crtmqm to create a queue manager called QM1:
Start our new queue manager with:
Now we’ve got a queue manager, it’s time to configure it and give it some MQ objects. We do this via a config script. Move to a folder you can download a file into and type:
wget mq-dev-config.mqsc https://raw.githubusercontent.com/ibm-messaging/mq-dev-samples/master/gettingStarted/mqsc/mq-dev-config.mqsc
Once the script has downloaded, run it:
runmqsc QM1 < "./mq-dev-config.mqsc"
This command runs the queue manager QM1 with input commands from the .mqsc script. You should see output like this:
Finally, to finish the process off, you need to add the authority to the “mqclient” group so that its members (i.e. the user “app”) have the permission necessary to connect to a queue manager to put and get messages. Do this with the commands:
setmqaut -m QM1 -t qmgr -g mqclient +connect +inq setmqaut -m QM1 -n DEV.** -t queue -g mqclient +put +get +browse +inq
Now, everything should be set up for you to use MQ! We’ll test this below by sending our first message.
Step 6. Put and get messages to and from a queue
So we’ve now got an installation of MQ that lets us connect to our preset queues and send messages.
If you’re joining us again after using the bash script, welcome back! If you used the bash script, you’ll need to do an extra step here, to allow your account to use the MQ commands. If you used the script, simply enter:
. /opt/mqm/bin/setmqenv -s
This will set your MQ environment for the current shell. This will need to be redone if you use a different shell or terminal. Done? Great, let’s get on with sending messages.
In order to use a sample message putting program, amqsputc, we need to export a couple of environment variables.
export MQSERVER='DEV.APP.SVRCONN/TCP/localhost(1414)' export MQSAMP_USER_ID='app'
MQSERVER specifies the endpoint of the queue manager. MQSAMP_USER_ID specifies the account that has permission to run the sample programs included with the MQ installation.
Remember, there’s no need to log in as the user “app”. Just run this terminal command to execute the message putting script:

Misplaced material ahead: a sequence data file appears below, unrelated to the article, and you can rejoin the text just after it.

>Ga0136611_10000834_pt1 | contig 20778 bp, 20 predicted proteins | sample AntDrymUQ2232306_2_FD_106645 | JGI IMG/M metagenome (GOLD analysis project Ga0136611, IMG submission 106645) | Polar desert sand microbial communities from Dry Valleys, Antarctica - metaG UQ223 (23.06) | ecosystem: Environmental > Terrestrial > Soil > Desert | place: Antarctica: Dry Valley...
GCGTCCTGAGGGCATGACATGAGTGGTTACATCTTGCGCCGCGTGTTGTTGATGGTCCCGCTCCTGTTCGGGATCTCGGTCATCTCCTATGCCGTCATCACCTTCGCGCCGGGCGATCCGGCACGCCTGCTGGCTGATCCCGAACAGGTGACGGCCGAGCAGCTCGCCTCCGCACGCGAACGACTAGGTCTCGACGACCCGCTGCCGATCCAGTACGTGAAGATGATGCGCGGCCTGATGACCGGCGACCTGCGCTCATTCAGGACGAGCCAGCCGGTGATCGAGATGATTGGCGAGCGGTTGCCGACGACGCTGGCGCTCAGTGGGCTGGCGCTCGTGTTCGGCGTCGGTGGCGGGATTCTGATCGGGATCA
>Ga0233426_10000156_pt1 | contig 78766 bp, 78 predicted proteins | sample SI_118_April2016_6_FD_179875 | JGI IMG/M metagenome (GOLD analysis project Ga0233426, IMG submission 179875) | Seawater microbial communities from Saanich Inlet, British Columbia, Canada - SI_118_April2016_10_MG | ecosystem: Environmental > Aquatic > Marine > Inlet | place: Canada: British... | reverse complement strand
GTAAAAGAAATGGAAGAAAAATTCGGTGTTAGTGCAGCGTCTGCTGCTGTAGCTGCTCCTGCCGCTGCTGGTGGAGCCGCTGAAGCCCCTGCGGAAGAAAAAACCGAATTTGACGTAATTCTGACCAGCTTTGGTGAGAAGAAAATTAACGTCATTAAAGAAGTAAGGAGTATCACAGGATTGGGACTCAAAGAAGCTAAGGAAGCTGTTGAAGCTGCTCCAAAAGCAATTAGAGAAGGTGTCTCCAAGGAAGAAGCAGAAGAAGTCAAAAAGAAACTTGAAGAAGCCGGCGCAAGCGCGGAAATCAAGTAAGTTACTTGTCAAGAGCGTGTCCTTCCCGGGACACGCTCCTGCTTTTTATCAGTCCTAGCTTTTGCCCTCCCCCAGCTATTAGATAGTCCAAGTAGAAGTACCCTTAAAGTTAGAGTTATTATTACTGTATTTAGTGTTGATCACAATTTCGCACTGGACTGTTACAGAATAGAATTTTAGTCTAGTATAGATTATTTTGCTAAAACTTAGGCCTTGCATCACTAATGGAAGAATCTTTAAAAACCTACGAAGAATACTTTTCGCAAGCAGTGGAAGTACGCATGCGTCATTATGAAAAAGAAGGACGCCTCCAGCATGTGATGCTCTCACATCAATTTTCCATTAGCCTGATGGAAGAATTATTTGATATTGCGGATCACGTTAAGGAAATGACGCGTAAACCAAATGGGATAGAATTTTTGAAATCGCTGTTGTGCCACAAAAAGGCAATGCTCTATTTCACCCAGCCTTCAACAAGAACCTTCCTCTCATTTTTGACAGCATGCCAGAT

cd /opt/mqm/samp/bin ./amqsputc DEV.QUEUE.1 QM1
This should prompt you for the password for user account “app”. Enter this, then you will have the option to put one or more messages, separated by hitting ENTER, onto the queue DEV.QUEUE.1. When you’re done putting messages, hit ENTER twice to commit them to the queue.
Finally, we can get the messages from our queue. Run:
./amqsgetc DEV.QUEUE.1 QM1
Enter the password for the user “app” and your messages should be returned. The program waits for 15 seconds, in case new messages arrive, then exits. The returned message should look something like this:
In this tutorial, you configured the queue manager running on your Windows machine for incoming client connections. The
amqsputc application opened a queue and put messages to it. The
amqsgetc application got messages from the same queue.
When you start developing your own client applications to connect to the queue manager, you’ll follow these steps:
- Configure the connection to the queue manager.
- Open a queue.
- Put a message on the queue.
- Get the message from the queue.
- Close the connection to the queue manager.
This process demonstrates the point-to-point style of messaging.
amqsputc application acts as the producer point when it puts a message. The
amqsgetc application acts as the consumer point when it gets the message from the queue.
In IBM MQ, the queue manager is effectively the server part of the system, and applications that connect to it are clients.
Usually it is the administrators that look after the MQ server where all the MQ objects are defined and the routing of messages happens. Client applications are created by developers and IBM MQ provides client libraries that developers must include in their applications. These libraries, also called MQ clients, address and use the MQ objects that admins have set up on the MQ server side. In more complex scenarios, the MQ libraries do most of the heavy messaging work for you, so you just have to learn how to use them.
Configuration is needed on both the server and the client sides for the messaging to work.
When you first start developing MQ client applications, it helps to have access to your own queue manager and a queue, for testing your client application against. Installing IBM MQ on your Ubuntu machine gives you access to a queue manager and many options for configuring MQ objects as you begin developing your own MQ applications.
What’s next? Write your first JMS application.
Want to stop or remove your queue manager? Uninstall MQ?
If you intend to continue with the other tutorials in the MQ Essentials learning path, do not use these commands.
To stop your queue manager, issue this command:
To remove your queue manager, issue this command:
To uninstall IBM MQ and remove the cached definition of the product, use this command:
apt purge "ibmmq-*"
To keep the cached definition, use this command:
apt remove "ibmmq-*"